If you ask a random person in the street what they think a zoologist does, you might get one of two responses: TV presenter (think Steve Irwin, David Attenborough), or a zookeeper. In fact, the term “zoologist” covers a wide range of roles, from museum curators to research scientists and conservationists, in a large number of fields from ornithology to entomology to herpetology! “What’s a Zoologist?” is a new series on this blog featuring people working in a variety of fields and roles within zoology, and aims to celebrate the diversity of awesome people working in STEM!
To kick off this new blog series, I’d like to introduce you to Lucy Cotgrove (@lucy_cotgrove), fish biologist, crafts extraordinaire, and general awesome person.
Hey Lucy, tell us a bit about yourself!
I’m a PhD student at the University of Glasgow studying leadership in collective behaviour, and I’m focusing on fish. I studied Zoology at Aberystwyth University, followed by an MSc at Bangor University, so I’ve really stuck to the Celtic countries haha! I’ve got a background in aquaculture, and hoping to apply my studies to further work in sustainable seafood – but that’s not for a while yet!
Can you tell us more about what your research involves?
Luckily, as a fish biologist, I’m able to spend time in aquariums performing experiments or even in the field! I was lucky enough to spend time in Mallorca surveying the Bay of Palma for my Masters, and I’m off to China in March. There’s a lot of video analysis that comes with behavioural studies, so if I’m not out and about, I’ll be working on collecting data from footage and writing up my work. Right now, I’m working on analysing who is the leader in a school of fish using tracking programs.
I love the videos! Is there anything in science that you are excited by in particular?
Large scale movement of fish! I LOVE the pelagic episodes of Blue Planet and love to think about exactly how those schools of fish move and their motivations. I also like the fisheries aspect, thinking about how we can work with these schools of fish so that populations can stay healthy. I’m also really into sharks and rays so keep up to date with those guys as much as possible! Alongside this, I’m a sucker for any weird science, so just send me a fact and I tend to fall down the rabbit hole of strange animals.
Me too… I am a huge fan of weird animal facts! So, can you tell us what is the best thing about working in your field?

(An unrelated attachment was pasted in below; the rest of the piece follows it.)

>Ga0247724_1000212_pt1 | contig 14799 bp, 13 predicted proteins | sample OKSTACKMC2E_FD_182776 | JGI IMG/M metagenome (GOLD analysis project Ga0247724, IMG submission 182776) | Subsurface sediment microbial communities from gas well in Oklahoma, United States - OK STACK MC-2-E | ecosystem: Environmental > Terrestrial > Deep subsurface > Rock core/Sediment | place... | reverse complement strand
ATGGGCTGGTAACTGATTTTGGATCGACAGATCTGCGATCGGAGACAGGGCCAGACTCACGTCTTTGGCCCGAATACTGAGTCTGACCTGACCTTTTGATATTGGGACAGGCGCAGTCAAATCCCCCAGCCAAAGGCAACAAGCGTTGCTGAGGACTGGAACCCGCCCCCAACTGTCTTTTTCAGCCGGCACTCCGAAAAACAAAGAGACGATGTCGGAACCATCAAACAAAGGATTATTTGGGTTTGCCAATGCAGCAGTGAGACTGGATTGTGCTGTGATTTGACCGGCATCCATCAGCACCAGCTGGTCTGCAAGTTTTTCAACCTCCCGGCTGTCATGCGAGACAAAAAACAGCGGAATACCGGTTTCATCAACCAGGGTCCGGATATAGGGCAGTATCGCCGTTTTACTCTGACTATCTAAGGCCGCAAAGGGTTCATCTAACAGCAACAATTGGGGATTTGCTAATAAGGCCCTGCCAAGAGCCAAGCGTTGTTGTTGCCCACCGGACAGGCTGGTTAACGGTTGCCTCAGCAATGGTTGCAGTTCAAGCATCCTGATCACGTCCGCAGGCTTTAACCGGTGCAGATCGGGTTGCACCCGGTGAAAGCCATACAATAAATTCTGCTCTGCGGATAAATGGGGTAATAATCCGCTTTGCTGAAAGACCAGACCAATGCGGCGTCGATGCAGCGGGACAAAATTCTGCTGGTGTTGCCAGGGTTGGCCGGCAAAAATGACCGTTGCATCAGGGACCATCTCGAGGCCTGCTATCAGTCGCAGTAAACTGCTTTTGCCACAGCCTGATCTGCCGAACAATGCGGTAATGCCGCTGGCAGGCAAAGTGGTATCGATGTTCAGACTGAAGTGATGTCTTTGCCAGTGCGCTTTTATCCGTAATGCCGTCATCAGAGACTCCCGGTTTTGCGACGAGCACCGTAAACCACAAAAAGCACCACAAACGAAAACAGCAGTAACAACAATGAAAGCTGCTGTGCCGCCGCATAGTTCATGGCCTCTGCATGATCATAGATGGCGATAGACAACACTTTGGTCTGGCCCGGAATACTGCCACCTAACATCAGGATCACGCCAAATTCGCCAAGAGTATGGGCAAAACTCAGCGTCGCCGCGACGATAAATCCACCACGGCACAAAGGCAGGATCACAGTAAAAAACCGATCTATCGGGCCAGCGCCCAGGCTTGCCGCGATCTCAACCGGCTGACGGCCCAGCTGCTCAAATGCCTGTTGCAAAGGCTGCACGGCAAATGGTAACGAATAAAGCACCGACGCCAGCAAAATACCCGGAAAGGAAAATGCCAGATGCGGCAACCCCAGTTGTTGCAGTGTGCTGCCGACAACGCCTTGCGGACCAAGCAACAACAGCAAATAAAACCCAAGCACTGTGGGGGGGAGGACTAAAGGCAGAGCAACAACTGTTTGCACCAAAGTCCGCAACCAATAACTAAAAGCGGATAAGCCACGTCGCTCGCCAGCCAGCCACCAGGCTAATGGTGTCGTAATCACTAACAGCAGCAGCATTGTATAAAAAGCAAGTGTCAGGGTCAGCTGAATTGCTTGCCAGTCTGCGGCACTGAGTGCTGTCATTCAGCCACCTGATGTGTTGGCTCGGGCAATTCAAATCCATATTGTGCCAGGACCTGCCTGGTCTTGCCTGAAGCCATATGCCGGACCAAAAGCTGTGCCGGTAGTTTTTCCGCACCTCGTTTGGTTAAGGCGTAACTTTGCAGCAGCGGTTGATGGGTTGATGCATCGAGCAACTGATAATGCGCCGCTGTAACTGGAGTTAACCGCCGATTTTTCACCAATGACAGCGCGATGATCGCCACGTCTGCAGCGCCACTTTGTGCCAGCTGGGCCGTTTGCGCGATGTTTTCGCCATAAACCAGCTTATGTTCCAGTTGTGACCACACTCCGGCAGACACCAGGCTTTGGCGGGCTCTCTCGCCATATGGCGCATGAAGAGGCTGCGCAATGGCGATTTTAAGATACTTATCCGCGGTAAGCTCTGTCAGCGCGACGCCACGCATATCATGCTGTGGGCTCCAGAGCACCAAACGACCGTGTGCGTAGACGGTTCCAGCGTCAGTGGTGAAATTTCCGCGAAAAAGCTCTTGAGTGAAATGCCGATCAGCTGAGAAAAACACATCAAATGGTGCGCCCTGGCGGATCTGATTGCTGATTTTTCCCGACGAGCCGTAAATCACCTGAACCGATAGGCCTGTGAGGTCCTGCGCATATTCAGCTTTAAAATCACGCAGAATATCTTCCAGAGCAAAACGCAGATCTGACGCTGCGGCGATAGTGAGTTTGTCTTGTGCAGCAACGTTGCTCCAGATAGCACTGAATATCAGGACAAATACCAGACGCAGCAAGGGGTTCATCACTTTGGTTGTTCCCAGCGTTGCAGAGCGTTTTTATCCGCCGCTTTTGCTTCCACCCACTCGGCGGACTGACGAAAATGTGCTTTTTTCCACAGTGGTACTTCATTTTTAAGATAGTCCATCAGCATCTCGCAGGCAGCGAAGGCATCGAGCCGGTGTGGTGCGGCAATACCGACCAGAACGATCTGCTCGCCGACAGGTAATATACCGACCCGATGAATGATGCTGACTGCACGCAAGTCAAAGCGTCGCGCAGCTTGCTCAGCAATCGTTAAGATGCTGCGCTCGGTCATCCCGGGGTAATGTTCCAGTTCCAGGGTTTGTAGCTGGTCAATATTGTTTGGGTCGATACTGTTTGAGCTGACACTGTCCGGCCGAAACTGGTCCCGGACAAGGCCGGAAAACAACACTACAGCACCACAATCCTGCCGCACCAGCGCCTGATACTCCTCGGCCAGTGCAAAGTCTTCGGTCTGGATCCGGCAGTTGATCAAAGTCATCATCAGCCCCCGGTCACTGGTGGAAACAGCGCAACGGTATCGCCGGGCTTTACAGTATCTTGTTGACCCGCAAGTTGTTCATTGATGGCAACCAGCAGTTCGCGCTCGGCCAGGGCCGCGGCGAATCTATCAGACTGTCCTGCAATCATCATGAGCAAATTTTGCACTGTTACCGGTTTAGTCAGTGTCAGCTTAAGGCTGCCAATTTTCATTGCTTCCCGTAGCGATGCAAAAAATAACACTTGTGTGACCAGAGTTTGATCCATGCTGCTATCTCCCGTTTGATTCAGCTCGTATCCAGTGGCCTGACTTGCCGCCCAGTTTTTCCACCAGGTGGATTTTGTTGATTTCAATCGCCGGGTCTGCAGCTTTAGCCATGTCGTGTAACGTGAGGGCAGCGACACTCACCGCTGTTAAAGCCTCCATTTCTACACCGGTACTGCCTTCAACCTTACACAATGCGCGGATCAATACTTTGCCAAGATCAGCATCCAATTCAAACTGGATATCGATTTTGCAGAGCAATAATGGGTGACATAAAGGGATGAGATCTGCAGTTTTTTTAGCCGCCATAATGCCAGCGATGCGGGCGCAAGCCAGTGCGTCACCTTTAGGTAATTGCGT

It sounds cheesy, but everyone I work with is really into the conservation of the oceans and it’s really inspiring to work with like-minded people. Also, everyone comes from such different backgrounds and have different interests so it’s awesome to see the kind of work that’s produced when everyone comes together. One thing I love especially about our department in Glasgow is that it has a high percentage of women researchers, and I find that really inspiring too!
Who or what inspired you to pursue a career in zoology?
I’ve always been really keen on animals and used to build wormeries and birdhouses as a kid in my granny’s back garden. After getting some experience in vets around London, I knew I wanted to move out of the city and work with “wild” animals and after some research, a zoology degree sounded perfect. I selected all my modules around marine biology and fish and was fortunate enough to have really inspiring lecturers. A few years later, plus an MSc and some experience – here we are!
Awesome! What do you like to do when you’re not doing science?
I really like to cook (read: eat) food and hang out with my mates when not working. I try and climb when I can, and going to the gym is a great de-stressor. As for hobbies, I’m building a laser harp with my friend – so I’m learning electronics and I also help run an arts and crafts club with workmates! I’m also enjoying getting involved with SciComm stuff, so currently have a podcast in the making – watch this space!
What environmental issues do you think people should be more aware of?
I know Blue Planet II mentioned it loads, but we should all be working to reduce plastics (both single use and micro!). We should also be thinking more about overfishing and aquaculture. There’s a lot of potential solutions to our depletion of the ocean’s resources but we have to start changing the way we think about aquaculture and fisheries conservation, and that will come with more science and communication about it!
Do you have any advice for someone wanting to study zoology?
Get as much experience as possible in a wide range of areas to figure out what you like! If you can ask PhD students you know if you can assist in any way, you can get some invaluable experience from the beginning of your degree.
And finally! What is your favourite animal?
Probably a three-way tie between Manta Rays because they’re so big and cool, Tiger Sharks because I also relate to being called the Garbage Can of the Sea, and Tuna because they’re physiologically awesome fish and cool speedy zoomers. But I also like racoons and opossums because they’re GREAT.
You can follow Lucy over on Twitter at @lucy_cotgrove for more about her research, upcoming podcast, and general shenanigans!